Eight Fun Facts About Vikings

Last week, I promised that I would do another fun facts post in relation to my NaNoWriMo WIP, The Legend of Dreich. You may have guessed by now that it has some relation to the Loch Ness monster, and if you follow my Instagram account, you may have sussed out that there is a vague connection to vikings somewhere in there. They’re not as unconnected as you think.

So this week, here are eight fun facts about the people of the north.


Although we call them vikings now, that was a 19th century word. We aren’t sure what they referred to themselves as but it’s probable they were ‘Norse’ or ‘Norsemen’. Viking was a term used much later to describe Scandinavians who explored the world (more on that later). They’ve become a bit of a cultural icon these days but if you met one and called them a viking, it’s unlikely they’d understand what you meant.

It’s unclear what the word ‘viking’ means but according to the National Geographic, it means ‘pirate raid’ which suggests ‘viking’ could well be a verb.


Contrary to the Hollywood image of massive, filthy marauders, the vikings were surprisingly hygienic — to the point that other cultures made fun of them for it. They put a lot of importance on jewellery and fashion and you can see their accessories and combs in museums today. They were pioneers of daily washing.

They also highly valued blond hair and would wash their hair (and beards) with a very strong soap made of lye in order to bleach it. This had the added effect of killing lice. The vanity had a bonus I suppose.


Although, most of us picture fearsome warriors when we think of vikings,, the truth is many of them were simply farmers. They were also skilled boat builders and excellent traders.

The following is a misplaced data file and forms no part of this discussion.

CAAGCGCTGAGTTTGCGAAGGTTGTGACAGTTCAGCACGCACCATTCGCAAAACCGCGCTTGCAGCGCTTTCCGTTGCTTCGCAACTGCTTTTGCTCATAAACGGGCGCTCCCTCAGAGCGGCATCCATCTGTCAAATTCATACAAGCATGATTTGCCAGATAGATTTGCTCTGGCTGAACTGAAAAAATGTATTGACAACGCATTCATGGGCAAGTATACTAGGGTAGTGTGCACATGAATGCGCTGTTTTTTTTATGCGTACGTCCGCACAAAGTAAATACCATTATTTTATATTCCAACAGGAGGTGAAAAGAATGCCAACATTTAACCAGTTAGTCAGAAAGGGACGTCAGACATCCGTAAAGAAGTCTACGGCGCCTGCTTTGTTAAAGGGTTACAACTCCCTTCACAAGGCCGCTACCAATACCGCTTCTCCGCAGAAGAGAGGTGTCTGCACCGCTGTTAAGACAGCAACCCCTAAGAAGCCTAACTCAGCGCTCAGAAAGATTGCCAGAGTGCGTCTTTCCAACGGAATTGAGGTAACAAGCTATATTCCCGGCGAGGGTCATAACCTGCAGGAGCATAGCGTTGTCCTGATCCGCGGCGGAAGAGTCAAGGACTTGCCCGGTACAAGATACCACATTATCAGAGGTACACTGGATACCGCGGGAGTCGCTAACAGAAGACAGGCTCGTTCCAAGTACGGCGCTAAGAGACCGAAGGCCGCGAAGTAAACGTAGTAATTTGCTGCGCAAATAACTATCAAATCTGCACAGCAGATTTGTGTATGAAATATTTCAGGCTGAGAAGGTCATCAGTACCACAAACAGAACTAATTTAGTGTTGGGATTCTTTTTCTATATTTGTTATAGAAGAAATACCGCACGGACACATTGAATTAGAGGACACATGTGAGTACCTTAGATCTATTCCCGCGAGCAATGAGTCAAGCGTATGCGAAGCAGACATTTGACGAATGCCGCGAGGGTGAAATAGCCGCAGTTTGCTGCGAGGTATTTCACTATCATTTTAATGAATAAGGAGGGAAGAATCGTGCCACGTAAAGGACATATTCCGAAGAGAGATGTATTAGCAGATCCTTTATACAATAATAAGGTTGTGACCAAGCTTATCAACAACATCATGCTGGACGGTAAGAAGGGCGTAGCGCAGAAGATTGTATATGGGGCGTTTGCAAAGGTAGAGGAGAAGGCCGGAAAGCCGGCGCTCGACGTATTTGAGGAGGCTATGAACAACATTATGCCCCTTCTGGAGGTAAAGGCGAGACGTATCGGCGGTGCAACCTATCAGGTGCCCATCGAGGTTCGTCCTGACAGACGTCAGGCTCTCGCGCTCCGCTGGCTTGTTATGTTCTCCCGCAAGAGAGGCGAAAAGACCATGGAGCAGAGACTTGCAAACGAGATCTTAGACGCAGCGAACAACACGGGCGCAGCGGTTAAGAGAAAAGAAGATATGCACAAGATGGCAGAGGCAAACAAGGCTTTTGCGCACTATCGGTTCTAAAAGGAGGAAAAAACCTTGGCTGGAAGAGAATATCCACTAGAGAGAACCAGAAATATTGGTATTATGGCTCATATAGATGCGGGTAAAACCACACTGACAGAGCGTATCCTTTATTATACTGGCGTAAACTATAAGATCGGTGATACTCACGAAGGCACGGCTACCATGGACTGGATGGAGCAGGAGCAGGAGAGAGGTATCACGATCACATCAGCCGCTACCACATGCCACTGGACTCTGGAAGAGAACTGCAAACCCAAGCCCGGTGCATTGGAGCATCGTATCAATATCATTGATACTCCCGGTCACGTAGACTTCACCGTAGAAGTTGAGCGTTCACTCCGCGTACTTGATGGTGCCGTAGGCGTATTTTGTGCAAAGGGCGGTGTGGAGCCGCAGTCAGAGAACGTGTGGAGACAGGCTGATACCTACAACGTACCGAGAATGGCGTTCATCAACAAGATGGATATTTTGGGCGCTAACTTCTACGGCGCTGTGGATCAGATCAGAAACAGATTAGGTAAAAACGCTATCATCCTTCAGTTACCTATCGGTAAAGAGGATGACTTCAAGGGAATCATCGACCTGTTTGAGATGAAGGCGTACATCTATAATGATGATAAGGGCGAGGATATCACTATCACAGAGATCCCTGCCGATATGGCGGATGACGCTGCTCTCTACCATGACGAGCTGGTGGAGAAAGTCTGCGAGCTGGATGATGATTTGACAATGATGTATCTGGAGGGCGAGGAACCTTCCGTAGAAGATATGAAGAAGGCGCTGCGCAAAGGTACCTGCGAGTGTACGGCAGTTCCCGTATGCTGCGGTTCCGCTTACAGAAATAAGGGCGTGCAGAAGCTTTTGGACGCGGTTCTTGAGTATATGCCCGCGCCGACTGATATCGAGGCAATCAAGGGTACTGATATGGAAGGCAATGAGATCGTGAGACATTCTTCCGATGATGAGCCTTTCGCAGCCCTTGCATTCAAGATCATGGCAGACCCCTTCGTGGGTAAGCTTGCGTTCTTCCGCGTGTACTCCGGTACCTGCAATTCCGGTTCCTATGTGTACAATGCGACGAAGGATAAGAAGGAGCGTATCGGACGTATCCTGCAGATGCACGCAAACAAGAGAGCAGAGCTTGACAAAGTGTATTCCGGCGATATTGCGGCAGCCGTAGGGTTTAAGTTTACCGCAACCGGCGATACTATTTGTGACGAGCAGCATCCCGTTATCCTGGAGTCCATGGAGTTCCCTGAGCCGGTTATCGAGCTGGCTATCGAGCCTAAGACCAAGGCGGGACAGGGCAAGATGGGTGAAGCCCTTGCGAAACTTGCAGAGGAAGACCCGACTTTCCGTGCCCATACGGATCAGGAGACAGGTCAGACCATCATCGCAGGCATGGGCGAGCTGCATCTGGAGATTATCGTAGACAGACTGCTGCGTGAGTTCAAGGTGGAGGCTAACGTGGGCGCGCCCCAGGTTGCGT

Most interestingly, they explored the world. There is evidence that they discovered America and Canada long before Columbus ever did but left because the Native Americans were no match for their weapons and the vikings liked a good, challenging fight. There have been DNA tests which showed Native American ancestry in their blood, which diluted their desired blond-haired, blue-eyed look but you know, there was always lye soap to fix your hair.


The vikings, being traders, had to have something to trade. Along with everything else, they captured slaves in their raids and made a fortune selling them on in the large slave markets across the continent of Europe at the time.

But the vikings spread far further than just the UK and Europe, they made it all the way down to Baghdad in what is now Iraq. They were great traders and had strong links with the Arabs and those living in the Middle East. Unfortunately, they were known to enforce business contracts with brute force.

The Middle East was known to the Norse as ‘Serkland’. In old Norse, serk means ’gowns’, a reference to the common attire of the people who lived there. To the vikings, that area of the world was pretty much known as ‘the land of the men who wear gowns’.

Returning to Europe, in AD832, the vikings had a go at a big walled city in Europe. They knew there would be vast treasure there and a fleet of 120 ships, containing thousands of men, was led up the Seine to Paris. Under the leadership of Ragnar Lodbrok, they ransacked the city for everything they could find and only left when the head of the city, Charles the Bald, paid them nearly 6,000 pounds (in weight, not currency) of gold and silver.